Te Araroa Trail Information and Hints
After talking to other people doing the trail who come from overseas I realised there are many things that New Zealanders take for granted when doing the trail. I have compiled some notes that may be useful for overseas people planning on doing the trail.
Key Sources of Information
The main Te Araroa webpage (www.teararoa.org.nz) has maps and trail notes.
TA Wiki http://tawiki.org/wiki/Main_Page .This is an excellent site with a number of useful documents and information for planning your Te Araroa walk.
Blogs – Trail Stories Page on Te Araroa webpage (http://www.teararoa.org.nz/trailstories/ )
Blogs page on TA Wiki
Permits and Costs
There is no permit needed to do the Te Araroa Trail or to be on public land. The only exception is for section, Queen Charlotte Track, which has a permit and fee ($18).
It is recommended that those walking the trail make a donation to the Te Araroa Trust through their website to help them maintain/build the tracks and signs.
The only other track cost is the Department of Conservation 6 Month Hut Pass.
The key thing to be aware of is what New Zealand calls tracks many of you will think are just animal trails or jungle paths. New Zealand tracks are what a Real Estate Agent would call “natural”. There are some (very few) sections which are lovely graded paths which you do not require to avoid any obstacles but most of what Te Araroa walks over is a lot rougher than this. At the least there will be roots on the tracks but also rocks, blown over trees, mud, tussock and sometimes the track is walking in a river or on sand.
Track on beaches, mud and bush
Track on thick bush, rivers, overgrown grass tracks and roots
In addition New Zealanders don’t really like switchbacks. We are a direct people and this applies to our tracks. Straight up and straight down is the way most of our tracks go. As New Zealand is a hilly country this means you will be doing a lot of climbing and descending, often on very steep, and often slippery, slopes.
Straight-up and straight through
The key reason I mention these things is so those of you more familiar with the tracks of Europe and North America do not think you can average 40 km (25 mile) days unless you are a freak of nature or running. There will be days when you can do this sort of mileage but it will seldom be when you are in the Native Bush or High Country (mountains and tussock dominated terrain). The rough tracks and frequent ups and downs mean you cannot get into a rhythm when walking and are frequently stepping/climbing over things which will tire you out more quickly than you expect and slow you down.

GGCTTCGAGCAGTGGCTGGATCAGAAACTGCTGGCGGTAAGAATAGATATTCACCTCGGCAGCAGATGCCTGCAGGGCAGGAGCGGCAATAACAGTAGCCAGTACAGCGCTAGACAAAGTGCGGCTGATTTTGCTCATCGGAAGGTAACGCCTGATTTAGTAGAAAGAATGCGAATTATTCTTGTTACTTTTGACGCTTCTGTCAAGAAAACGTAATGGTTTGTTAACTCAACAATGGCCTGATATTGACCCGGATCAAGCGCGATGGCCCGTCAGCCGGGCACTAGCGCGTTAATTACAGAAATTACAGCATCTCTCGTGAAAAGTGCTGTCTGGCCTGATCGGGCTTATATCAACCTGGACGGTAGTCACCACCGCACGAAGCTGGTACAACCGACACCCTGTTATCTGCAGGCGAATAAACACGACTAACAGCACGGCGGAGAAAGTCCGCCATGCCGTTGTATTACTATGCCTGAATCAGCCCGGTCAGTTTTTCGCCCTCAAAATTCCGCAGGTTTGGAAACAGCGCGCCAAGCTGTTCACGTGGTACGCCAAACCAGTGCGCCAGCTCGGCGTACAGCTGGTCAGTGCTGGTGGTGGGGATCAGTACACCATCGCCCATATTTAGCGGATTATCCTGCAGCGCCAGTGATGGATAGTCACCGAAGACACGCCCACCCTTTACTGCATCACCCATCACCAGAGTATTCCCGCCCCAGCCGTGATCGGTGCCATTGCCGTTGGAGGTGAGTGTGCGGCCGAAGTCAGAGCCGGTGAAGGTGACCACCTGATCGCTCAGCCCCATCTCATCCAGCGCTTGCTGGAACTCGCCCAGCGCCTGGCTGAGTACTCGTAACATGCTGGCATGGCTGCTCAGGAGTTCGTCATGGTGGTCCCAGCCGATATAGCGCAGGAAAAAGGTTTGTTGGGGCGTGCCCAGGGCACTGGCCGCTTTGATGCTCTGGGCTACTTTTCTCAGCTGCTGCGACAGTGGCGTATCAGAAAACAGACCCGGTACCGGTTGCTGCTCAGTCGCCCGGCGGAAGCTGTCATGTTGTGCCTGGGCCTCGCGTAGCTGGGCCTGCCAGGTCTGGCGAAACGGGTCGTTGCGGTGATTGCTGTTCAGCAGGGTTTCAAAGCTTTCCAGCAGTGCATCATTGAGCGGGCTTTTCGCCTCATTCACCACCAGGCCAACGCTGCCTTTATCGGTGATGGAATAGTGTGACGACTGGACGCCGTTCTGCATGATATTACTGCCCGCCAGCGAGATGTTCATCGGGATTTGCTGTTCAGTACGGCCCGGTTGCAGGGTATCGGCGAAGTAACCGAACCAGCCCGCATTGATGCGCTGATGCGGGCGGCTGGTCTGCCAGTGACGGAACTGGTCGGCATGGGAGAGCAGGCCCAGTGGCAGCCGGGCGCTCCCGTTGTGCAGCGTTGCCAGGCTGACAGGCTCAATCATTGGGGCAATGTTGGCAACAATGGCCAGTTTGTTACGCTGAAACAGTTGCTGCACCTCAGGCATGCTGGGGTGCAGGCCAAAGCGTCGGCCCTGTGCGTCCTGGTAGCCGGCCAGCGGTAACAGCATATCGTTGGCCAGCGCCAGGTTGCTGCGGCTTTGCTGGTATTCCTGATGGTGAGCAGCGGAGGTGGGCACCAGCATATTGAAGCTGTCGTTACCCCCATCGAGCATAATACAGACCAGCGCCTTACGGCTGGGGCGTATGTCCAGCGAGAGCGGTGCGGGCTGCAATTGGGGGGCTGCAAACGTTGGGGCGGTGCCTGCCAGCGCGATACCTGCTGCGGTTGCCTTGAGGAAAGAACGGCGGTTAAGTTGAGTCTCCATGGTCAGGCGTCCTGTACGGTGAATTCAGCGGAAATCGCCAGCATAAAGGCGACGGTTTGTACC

If you are scared of heights you will be challenged in several places. Due to our love of taking direct routes there will be times where you are climbing or descending steep rock with large drops below or beside you. When the tracks have to go along the side of a hill (in Kiwi this is called to “Sidle”) there is often only a very narrow shelf to place your feet and there will be times where you are on these narrow tracks looking down a near cliff to a river several meters below. Now hundreds of people walk these tracks with no issues but it is something to be aware of if heights are a major issue with you.
When planning use the timings in the Te Araroa Trail Notes or on the Department of Conservation (DOC) signs. You will note that most trail signs give time and not distance (though new DOC signs are now giving both). This is because the condition of the track and the trail can really affect how fast you can go. Once you become a super fit Te Araroa Tramper (hiker) you will most likely be much faster than the given timings but take note if the timings change from a 3 km/h to 2 km/h recommended time as this is the difference between a good condition track and an average condition track. There are some tracks where you will be going slower than 2 km/h. To make it even more difficult the recommended track times are not consistent. Some seem to have used a 80 year old grandmother with a zimmer frame to get the track time and some seem to have used a professional trail runner on energy drinks. However on the whole the track times are what an average person is expected to do. Learn how you compare to this average person and then use that as your gauge. For example if I see a track is saying 3 hours I would expect to do it in 2 hours 30 on average.